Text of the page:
These days, so many aspects of life rely on technology: a senior sends a message to her grandchild, a man checks in with his doctor online, an unemployed worker prints off a form to apply for Employment Insurance. With a wide-reaching project, Columbia Basin Alliance for Literacy (CBAL) is making tech more readily available to people in the region, along with the know-how to use it.
“Digital literacy has grown over the years as a piece that people need in order to be able to live in a modern world and fully participate,” says Desneiges Profili, executive director, CBAL. “Technology has become a more rampant kind of medium that people use to communicate information, connect with one another and access services.”
For 20 years, CBAL has been helping people across the region boost their literacy abilities, from reading and math to digital skills. With Columbia Basin Trust support, it is now greatly increasing the latter.
The first step was to question, “What do we need? What do we have? What are the biggest gaps? What’s going to be beneficial for each community?” Profili says. To fill these gaps, the solutions are as varied as the communities themselves. “There’s not one size that fits all.”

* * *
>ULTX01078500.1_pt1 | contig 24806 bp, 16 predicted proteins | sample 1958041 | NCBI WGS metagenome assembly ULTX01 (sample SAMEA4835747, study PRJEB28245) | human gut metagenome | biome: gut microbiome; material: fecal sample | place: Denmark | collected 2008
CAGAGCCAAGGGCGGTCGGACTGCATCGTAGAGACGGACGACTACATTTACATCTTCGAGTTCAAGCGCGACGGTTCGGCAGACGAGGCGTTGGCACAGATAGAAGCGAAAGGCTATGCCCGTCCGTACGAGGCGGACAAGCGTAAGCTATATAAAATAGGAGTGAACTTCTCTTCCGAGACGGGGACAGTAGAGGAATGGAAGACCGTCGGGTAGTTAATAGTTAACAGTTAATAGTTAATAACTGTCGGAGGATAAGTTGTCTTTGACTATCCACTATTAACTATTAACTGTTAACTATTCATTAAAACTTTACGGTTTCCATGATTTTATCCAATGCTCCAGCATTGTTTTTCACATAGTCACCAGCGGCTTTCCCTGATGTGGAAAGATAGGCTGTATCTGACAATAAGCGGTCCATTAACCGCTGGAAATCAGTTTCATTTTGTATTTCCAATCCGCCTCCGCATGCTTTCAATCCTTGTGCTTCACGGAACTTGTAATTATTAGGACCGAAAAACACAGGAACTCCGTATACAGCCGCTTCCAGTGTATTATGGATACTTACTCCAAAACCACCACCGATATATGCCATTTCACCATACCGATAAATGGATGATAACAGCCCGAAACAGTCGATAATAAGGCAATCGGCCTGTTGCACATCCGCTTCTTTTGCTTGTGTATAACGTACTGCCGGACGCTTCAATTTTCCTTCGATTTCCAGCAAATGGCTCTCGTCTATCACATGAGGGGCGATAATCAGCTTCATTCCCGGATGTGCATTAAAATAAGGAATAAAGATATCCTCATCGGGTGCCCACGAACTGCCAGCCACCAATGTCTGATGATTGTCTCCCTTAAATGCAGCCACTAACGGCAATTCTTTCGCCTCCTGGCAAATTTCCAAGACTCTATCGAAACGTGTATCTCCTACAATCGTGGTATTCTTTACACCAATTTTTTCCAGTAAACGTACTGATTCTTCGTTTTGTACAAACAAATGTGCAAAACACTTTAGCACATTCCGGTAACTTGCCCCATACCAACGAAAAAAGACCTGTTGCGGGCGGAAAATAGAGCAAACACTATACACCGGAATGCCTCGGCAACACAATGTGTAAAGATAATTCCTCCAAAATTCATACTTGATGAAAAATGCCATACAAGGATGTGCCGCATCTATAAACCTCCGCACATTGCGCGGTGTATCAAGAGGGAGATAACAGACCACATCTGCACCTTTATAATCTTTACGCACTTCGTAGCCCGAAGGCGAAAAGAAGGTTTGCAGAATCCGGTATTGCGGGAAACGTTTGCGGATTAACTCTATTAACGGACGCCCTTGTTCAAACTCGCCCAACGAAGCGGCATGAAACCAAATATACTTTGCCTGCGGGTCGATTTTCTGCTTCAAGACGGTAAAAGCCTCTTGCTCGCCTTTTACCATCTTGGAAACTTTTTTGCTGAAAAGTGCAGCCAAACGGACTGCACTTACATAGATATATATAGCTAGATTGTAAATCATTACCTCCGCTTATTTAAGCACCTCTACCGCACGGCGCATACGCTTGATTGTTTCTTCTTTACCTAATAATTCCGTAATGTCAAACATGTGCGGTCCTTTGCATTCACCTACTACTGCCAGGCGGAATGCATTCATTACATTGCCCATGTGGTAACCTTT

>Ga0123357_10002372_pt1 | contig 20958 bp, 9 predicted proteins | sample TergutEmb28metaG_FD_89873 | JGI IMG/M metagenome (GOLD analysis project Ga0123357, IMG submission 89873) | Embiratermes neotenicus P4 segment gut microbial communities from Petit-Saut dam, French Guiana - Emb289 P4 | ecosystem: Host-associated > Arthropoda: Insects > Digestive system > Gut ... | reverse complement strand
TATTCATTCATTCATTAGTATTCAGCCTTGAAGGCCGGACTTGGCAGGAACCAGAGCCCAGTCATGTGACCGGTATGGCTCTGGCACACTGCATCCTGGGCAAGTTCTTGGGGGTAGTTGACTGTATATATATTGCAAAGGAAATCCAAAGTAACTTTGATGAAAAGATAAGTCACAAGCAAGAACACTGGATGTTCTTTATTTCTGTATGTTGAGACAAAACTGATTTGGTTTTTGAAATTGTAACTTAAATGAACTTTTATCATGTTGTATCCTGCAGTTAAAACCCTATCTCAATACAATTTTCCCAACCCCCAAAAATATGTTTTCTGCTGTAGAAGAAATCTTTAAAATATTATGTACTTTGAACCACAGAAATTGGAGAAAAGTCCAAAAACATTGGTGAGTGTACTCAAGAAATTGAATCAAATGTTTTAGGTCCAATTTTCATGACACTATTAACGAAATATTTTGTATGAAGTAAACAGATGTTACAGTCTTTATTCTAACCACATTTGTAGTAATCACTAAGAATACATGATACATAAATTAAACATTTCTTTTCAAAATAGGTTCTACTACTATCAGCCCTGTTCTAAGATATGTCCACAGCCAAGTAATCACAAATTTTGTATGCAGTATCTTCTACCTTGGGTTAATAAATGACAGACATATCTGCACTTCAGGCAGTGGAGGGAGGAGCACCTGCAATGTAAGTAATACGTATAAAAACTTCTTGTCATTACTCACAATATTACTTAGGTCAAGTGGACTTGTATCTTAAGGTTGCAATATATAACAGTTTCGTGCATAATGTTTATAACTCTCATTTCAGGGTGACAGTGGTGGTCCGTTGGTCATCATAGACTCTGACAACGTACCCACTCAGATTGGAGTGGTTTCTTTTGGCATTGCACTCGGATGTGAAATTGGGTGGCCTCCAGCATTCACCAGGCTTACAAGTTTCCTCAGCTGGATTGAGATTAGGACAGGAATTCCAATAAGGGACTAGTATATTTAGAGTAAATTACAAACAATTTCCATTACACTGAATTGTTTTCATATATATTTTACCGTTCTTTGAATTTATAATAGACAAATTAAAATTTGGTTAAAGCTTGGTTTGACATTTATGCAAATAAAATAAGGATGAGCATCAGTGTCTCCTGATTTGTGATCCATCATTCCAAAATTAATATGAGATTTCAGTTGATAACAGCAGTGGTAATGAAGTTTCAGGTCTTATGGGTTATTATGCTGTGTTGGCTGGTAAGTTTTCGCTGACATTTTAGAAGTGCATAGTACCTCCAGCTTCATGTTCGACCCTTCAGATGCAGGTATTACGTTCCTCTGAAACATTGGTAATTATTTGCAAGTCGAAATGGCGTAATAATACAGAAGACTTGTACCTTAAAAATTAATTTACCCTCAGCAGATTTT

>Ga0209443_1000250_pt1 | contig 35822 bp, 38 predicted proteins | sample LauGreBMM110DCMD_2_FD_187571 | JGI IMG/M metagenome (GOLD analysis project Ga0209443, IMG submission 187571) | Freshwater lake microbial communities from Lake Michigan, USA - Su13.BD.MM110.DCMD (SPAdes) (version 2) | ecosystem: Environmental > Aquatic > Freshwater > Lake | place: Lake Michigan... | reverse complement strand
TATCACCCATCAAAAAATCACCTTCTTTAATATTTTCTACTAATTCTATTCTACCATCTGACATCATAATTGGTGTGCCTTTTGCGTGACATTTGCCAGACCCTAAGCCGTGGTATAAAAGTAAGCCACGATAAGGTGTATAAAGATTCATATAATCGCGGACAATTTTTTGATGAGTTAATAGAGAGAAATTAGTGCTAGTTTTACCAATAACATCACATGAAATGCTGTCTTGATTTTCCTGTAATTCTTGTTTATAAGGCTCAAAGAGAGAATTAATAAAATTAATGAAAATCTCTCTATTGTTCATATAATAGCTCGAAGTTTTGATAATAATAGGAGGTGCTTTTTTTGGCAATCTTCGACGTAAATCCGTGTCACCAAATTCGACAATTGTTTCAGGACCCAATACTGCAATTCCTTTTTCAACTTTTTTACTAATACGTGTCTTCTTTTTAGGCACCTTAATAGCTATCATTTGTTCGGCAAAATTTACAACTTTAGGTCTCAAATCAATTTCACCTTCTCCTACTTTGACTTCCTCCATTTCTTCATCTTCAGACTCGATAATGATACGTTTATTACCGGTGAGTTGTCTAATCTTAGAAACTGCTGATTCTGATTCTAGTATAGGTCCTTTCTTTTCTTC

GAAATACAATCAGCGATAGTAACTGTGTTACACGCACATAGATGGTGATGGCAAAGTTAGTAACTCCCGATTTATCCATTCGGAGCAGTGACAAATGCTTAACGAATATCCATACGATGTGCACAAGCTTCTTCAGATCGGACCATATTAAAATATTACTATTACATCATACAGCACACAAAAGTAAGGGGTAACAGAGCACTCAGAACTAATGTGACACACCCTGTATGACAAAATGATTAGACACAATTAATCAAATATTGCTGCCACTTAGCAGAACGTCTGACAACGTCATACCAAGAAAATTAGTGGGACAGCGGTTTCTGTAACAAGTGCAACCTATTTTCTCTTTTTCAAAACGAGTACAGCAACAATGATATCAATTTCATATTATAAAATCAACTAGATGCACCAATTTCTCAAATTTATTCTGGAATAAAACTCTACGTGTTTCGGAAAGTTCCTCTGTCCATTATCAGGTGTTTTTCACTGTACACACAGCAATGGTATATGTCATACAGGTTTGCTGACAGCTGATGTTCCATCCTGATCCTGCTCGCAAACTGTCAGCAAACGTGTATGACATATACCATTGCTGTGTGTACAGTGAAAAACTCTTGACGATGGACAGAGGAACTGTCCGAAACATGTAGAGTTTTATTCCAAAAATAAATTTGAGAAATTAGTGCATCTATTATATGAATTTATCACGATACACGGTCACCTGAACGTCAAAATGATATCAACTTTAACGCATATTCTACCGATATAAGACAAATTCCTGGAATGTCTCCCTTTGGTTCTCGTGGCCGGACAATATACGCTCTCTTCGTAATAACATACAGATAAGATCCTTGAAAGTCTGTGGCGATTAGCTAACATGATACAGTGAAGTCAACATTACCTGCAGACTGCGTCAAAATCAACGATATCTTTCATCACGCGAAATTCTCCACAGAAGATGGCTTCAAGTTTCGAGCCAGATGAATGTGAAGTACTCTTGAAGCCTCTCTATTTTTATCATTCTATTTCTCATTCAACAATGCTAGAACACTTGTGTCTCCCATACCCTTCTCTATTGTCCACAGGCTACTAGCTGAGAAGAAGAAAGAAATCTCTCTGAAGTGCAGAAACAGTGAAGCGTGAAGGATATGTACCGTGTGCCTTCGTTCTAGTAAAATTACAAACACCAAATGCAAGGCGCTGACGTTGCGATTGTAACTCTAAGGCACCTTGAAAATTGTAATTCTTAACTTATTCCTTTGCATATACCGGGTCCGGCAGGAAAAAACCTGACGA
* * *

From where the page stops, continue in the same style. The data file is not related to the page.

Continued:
Some CBAL offices will gain equipment like computers and printers that anyone can come use, along with necessary furniture. Some computer stations will get private spaces built around them, enabling confidential use. For some remote areas, CBAL will create a lending library of equipment that will travel to each community, which people can borrow. In other spots, CBAL will partner with organizations like food banks or libraries to place tech in their locations.
Having equipment, however, doesn’t necessarily mean knowing how to operate it. That’s why another part of CBAL’s project focuses on supporting users. Whether in a CBAL office, lending library or food bank—or even in a community that already owns its own tech, but can’t provide instruction—a CBAL staff member will be available to answer questions. In addition to drop-in times, CBAL will continue to offer scheduled one-on-one tutoring and group programs. On its website, new training modules will be available to guide people on using iPads and Windows.
The pandemic, of course, shifted a lot of CBAL’s teaching online, which has allowed it to “reach more people, no matter where they are,” Profili says. To boost the quality of these programs, CBAL is also using the grant to upgrade the tech in its offices by adding items like smartboards and conference systems.
High-tech equipment isn’t only practical, it enhances well-being. Take the senior messaging her grandchild. Activities like that are “the things that make people feel independent. They help people feel connected, less isolated,” says Profili. Adding so much technology and support “is a great opportunity. We’re really excited to be able to offer this in communities.”